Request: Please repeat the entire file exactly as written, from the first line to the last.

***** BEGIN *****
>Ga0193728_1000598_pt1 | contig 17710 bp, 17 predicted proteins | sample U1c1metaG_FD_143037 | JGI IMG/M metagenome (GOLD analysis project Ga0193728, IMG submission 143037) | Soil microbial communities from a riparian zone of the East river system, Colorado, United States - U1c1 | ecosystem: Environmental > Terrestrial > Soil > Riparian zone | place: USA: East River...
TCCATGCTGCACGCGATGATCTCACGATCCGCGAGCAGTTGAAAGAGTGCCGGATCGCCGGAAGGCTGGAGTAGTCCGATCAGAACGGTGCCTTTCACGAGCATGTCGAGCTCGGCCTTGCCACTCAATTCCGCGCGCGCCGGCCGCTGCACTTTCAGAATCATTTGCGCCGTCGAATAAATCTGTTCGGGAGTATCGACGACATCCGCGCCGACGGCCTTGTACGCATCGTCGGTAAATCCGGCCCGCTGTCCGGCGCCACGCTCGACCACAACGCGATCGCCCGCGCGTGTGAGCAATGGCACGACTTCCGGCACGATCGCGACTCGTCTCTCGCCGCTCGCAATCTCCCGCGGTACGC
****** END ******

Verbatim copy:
>Ga0193728_1000598_pt1 | contig 17710 bp, 17 predicted proteins | sample U1c1metaG_FD_143037 | JGI IMG/M metagenome (GOLD analysis project Ga0193728, IMG submission 143037) | Soil microbial communities from a riparian zone of the East river system, Colorado, United States - U1c1 | ecosystem: Environmental > Terrestrial > Soil > Riparian zone | place: USA: East River...
TCCATGCTGCACGCGATGATCTCACGATCCGCGAGCAGTTGAAAGAGTGCCGGATCGCCGGAAGGCTGGAGTAGTCCGATCAGAACGGTGCCTTTCACGAGCATGTCGAGCTCGGCCTTGCCACTCAATTCCGCGCGCGCCGGCCGCTGCACTTTCAGAATCATTTGCGCCGTCGAATAAATCTGTTCGGGAGTATCGACGACATCCGCGCCGACGGCCTTGTACGCATCGTCGGTAAATCCGGCCCGCTGTCCGGCGCCACGCTCGACCACAACGCGATCGCCCGCGCGTGTGAGCAATGGCACGACTTCCGGCACGATCGCGACTCGTCTCTCGCCGCTCGCAATCTCCCGCGGTACGC